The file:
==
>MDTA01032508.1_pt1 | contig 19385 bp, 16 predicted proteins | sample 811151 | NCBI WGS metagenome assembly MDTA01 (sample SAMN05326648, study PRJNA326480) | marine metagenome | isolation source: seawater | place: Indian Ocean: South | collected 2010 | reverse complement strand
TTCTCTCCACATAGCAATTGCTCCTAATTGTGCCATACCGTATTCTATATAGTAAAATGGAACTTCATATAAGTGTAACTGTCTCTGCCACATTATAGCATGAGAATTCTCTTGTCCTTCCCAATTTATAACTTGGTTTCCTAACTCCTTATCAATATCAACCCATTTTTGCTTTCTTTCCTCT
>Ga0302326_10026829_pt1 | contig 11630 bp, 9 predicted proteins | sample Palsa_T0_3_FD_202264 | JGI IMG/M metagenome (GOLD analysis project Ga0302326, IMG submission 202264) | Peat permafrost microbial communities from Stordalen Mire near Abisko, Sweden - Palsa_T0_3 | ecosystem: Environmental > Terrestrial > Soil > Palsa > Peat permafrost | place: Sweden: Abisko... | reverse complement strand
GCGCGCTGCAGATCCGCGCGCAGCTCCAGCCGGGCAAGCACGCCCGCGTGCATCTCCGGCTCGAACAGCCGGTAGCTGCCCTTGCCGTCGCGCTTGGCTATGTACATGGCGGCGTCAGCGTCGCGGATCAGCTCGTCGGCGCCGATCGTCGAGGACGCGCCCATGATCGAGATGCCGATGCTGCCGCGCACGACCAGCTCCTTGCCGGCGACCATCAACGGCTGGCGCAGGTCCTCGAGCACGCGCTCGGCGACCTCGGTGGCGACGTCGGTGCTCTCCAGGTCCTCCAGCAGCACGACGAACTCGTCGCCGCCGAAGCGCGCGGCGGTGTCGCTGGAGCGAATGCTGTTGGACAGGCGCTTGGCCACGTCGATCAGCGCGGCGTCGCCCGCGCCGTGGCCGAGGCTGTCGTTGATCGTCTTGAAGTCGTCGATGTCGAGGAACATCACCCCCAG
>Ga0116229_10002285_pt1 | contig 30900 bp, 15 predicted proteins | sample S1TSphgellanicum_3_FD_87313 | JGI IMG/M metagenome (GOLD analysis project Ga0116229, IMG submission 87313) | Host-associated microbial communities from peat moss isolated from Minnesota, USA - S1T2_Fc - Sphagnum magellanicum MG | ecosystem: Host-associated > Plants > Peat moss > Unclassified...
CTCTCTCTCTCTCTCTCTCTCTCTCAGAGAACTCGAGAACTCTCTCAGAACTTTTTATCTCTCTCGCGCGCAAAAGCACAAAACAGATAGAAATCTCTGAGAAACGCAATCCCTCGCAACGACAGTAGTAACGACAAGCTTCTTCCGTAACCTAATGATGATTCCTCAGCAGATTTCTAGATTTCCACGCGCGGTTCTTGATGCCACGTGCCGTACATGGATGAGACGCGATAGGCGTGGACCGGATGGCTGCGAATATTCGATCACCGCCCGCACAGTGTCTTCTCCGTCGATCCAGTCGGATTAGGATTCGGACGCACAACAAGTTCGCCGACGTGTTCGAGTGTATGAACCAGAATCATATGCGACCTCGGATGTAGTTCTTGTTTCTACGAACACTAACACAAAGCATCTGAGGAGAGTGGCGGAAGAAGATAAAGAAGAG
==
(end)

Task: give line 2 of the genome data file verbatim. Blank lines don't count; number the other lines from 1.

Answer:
TTCTCTCCACATAGCAATTGCTCCTAATTGTGCCATACCGTATTCTATATAGTAAAATGGAACTTCATATAAGTGTAACTGTCTCTGCCACATTATAGCATGAGAATTCTCTTGTCCTTCCCAATTTATAACTTGGTTTCCTAACTCCTTATCAATATCAACCCATTTTTGCTTTCTTTCCTCT